Mr. Donaldson was either lying or mistaken when he made that statement to
Mr. Hendricks, neither party has presented any evidence from which a reasonable
jury could conclude that Mr. Hendricks did not believe Mr. Donaldson. And the
court’s focus is not whether the decisionmaker’s reason for the employment decision
“is a correct one, but whether it is an honest one.” 6 Rojas v. Florida, 285 F.3d 1339,
1342 (11th Cir. 2002); see also Flowers v. Troup Cty., Ga., Sch. Dist., 803 F.3d
1327, 1338 (11th Cir. 2015) (“Title VII does not allow federal courts to secondguess nondiscriminatory business judgments, nor does it replace employers’ notions
about fair dealing in the workplace with that of judges. [The courts] are not a ‘superpersonnel department’ assessing the prudence of routine employment decisions, ‘no
matter how medieval,’ ‘high-handed,’ or ‘mistaken.’”); Alvarez v. Royal Atl.
Developers, Inc., 610 F.3d 1253, 1266 (11th Cir. 2010) (“The inquiry into pretext
centers on the employer’s beliefs, not the employee’s beliefs and, to be blunt about
it, not on reality as it exists outside of the decision maker’s head.”).
Even if Mr. Lee could establish the falsity of Safe Dry’s articulated reason for
his termination, he has not presented evidence that the real reason was racial
discrimination. He argues that a reasonable jury could infer that Safe Dry fired him
because it had only enough vans for five technicians, and it wanted to allow a
Caucasian technician to use the van that he had leased. (Doc. 50 at 35). That,
Mr. Lee has not made a “cat’s paw” argument about Mr. Donaldson’s motivation for
telling Mr. Hendricks that a customer had complained about Mr. Lee. See Crawford v. Carroll,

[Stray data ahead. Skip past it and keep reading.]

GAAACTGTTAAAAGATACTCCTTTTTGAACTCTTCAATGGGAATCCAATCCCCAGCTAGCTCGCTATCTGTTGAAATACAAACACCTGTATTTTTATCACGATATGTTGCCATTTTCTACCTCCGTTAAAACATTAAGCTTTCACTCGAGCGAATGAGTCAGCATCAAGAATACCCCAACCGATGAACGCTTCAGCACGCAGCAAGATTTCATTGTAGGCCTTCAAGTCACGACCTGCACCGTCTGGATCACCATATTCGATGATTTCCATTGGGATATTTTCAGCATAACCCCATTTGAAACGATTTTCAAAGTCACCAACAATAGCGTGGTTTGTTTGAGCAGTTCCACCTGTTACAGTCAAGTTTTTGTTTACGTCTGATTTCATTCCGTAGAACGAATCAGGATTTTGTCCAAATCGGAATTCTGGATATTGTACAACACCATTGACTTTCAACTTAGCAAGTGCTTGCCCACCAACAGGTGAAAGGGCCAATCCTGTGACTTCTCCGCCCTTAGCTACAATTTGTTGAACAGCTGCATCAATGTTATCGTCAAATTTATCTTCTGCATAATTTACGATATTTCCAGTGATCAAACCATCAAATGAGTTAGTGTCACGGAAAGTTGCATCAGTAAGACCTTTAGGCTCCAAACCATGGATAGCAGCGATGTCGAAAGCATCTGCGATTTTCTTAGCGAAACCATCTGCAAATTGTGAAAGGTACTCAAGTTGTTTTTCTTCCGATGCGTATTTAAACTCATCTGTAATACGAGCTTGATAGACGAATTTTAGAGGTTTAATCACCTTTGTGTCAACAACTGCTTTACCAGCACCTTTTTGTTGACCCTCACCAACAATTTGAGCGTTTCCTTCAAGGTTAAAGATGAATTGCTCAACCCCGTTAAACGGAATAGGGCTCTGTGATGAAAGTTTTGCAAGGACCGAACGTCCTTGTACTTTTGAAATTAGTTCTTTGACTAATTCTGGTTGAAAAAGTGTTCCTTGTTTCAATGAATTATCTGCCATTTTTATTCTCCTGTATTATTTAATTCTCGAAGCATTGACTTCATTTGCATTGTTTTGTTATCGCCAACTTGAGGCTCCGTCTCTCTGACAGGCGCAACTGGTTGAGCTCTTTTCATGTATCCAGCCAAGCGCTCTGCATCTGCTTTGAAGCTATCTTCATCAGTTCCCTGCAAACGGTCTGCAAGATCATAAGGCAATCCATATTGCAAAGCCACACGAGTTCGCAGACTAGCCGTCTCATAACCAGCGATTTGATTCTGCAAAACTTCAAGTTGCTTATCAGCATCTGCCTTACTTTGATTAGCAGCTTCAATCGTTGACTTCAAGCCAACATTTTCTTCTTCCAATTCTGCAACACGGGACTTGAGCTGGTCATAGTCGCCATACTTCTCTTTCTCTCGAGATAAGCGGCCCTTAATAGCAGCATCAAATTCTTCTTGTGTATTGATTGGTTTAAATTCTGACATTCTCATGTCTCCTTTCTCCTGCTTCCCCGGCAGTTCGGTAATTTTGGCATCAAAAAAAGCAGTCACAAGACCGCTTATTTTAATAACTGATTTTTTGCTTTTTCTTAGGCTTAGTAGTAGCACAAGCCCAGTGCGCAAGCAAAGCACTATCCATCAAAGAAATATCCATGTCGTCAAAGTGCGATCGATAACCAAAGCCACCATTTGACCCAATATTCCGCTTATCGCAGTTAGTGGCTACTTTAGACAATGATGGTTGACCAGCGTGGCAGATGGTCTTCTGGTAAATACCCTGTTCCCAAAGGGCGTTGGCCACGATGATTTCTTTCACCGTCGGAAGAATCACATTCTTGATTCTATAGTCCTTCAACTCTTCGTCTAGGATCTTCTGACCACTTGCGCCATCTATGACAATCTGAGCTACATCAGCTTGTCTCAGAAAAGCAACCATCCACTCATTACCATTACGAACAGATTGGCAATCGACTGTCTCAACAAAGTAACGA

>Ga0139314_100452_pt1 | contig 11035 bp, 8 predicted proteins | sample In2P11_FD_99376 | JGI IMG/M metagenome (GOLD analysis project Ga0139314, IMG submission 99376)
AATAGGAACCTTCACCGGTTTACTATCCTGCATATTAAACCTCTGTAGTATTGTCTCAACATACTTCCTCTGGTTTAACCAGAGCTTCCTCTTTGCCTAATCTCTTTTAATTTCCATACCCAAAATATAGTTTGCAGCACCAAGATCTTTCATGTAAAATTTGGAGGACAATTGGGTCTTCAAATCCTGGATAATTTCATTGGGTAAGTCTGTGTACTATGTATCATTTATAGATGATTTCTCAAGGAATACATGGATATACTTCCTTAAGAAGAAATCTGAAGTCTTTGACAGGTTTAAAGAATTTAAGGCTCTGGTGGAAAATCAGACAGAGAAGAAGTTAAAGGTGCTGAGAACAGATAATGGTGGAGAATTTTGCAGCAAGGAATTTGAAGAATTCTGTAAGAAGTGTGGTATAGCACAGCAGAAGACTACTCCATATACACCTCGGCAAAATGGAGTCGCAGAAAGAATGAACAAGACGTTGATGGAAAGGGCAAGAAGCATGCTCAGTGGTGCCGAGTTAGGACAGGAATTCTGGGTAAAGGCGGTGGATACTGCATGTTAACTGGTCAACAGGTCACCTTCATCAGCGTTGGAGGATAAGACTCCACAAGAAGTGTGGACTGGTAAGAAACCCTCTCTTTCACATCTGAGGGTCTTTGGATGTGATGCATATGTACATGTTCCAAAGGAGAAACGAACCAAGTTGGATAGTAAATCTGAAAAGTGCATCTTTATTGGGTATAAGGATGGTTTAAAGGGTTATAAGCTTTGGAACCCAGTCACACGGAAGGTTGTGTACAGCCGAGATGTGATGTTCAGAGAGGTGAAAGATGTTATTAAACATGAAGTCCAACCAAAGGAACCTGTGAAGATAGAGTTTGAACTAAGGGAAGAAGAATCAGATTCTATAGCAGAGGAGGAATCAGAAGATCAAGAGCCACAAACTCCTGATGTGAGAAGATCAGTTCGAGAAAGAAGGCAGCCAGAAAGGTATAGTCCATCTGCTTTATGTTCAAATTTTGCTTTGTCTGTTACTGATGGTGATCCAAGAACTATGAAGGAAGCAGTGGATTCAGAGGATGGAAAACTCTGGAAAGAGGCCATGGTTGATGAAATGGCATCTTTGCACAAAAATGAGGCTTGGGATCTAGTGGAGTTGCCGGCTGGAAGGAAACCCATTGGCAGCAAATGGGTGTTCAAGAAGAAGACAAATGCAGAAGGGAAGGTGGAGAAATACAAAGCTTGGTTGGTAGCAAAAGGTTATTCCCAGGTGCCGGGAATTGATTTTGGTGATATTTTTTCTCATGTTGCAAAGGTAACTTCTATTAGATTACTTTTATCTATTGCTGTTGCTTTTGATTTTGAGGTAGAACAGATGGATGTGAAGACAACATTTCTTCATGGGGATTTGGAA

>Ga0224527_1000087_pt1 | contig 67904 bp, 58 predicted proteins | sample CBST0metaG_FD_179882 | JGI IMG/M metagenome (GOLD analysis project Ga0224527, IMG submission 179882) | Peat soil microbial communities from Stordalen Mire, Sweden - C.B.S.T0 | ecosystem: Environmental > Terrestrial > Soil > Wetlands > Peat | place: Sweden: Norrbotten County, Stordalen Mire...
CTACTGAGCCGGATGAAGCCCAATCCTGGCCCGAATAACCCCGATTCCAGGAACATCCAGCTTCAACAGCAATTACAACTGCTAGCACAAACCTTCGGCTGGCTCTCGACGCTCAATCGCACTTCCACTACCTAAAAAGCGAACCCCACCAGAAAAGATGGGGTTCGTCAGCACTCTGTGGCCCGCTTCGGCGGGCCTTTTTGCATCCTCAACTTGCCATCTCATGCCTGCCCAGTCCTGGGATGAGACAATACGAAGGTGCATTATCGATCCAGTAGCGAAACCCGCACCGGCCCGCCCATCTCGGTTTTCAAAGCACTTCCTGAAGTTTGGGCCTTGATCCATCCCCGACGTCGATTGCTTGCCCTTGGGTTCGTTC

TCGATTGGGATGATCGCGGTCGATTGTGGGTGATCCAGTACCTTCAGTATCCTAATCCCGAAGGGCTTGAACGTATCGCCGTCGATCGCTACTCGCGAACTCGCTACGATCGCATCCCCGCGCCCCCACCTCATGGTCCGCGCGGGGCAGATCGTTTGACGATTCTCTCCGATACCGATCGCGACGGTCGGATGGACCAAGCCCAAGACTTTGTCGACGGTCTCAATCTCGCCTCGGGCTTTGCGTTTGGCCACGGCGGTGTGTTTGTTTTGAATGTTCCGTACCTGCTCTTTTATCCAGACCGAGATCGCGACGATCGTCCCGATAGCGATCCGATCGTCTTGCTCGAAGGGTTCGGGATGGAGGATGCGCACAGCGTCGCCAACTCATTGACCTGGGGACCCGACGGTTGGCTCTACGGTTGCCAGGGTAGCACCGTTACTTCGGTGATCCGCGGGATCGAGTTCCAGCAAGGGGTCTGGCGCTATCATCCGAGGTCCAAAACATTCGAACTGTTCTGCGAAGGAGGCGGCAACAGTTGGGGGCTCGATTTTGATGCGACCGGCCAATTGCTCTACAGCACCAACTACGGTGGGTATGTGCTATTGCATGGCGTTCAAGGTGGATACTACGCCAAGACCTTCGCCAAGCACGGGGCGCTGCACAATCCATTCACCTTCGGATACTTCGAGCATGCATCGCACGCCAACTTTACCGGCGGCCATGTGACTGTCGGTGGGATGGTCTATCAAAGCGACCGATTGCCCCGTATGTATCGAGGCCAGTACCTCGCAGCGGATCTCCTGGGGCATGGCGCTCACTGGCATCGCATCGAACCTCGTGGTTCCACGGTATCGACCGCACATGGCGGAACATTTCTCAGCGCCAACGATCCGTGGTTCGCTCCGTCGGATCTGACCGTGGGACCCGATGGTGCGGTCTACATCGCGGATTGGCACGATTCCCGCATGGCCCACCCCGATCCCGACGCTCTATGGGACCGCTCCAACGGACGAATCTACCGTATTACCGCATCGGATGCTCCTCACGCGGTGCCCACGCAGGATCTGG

529 F.3d 961, 979 (11th Cir. 2008) (“Under a ‘cat’s paw’ theory, a non-decisionmaking
employee’s discriminatory animus may be imputed to a neutral decisionmaker when the
decisionmaker has not independently investigated allegations of misconduct.”). But even if he
had, he has not presented any evidence that Mr. Donaldson had discriminatory animus.
however, is not a reasonable inference to draw from the evidence presented. Mr. Lee
has certainly presented evidence from which a reasonable jury could find that Safe
Dry did not have enough vans for the number of technicians during one week of
Mr. Lee’s employment. (See Doc. 49-4 at 19; Doc. 42-9 at 1). He has also presented
evidence that on one occasion, a Caucasian coworker used the van Mr. Lee was
leasing to go on a job Mr. Lee believed should have been assigned to him. (Doc. 43
at 9, 11, 28–30). But he has presented no evidence that Safe Dry allowed or ordered
that technician to use the van or, even if it had, why it preferred that technician over
A reasonable jury could not infer from the van shortage that racial
discrimination motivated Safe Dry’s termination of Mr. Lee.
Mr. Lee also contends that a reasonable jury could infer intentional
discrimination because in October 2017, all of Safe Dry’s technicians at the
Birmingham branch were African American, and by the end of November 2017, it
had one African American technician and four Caucasian technicians. (Doc. 50 at
35–36). But, as the Eleventh Circuit has stated, statistical evidence presented
without “any other relevant information, including the number of [people within the
protected class] who expressed interest in [the] position[ ]” is not probative of
pretext. Wilson v. B/E Aerospace, Inc., 376 F.3d 1079, 1089 (11th Cir. 2004),
abrogated on other grounds by Lewis v. Union City, Ga., 918 F.3d 1213, 1218 (11th
Cir. 2019) (en banc). “Statistics without any analytical foundation are virtually
Id. (quotation marks omitted).
Mr. Lee has not presented any
information that would provide context for the change in the number of African
American technicians working at the Birmingham branch of Safe Dry in October
and November 2017. See Evans v. McClain of Georgia, Inc., 131 F.3d 957, 963
(11th Cir. 1997) (concluding that information about the number of black supervisors
was irrelevant where the plaintiff “provided no other information (i.e., whether any
black employees ever applied for supervisory positions) to make this otherwise
anecdotal information significant”). A reasonable jury could not infer from that
reduction alone that Safe Dry’s true reason for terminating Mr. Lee was racial
The court GRANTS Safe Dry’s motion for summary judgment and WILL
ENTER SUMMARY JUDGMENT in favor of Safe Dry and against Mr. Lee on
The court will enter a separate final judgment consistent with this
memorandum opinion and order.
DONE and ORDERED this October 14, 2020.
ANNEMARIE CARNEY AXON
UNITED STATES DISTRICT JUDGE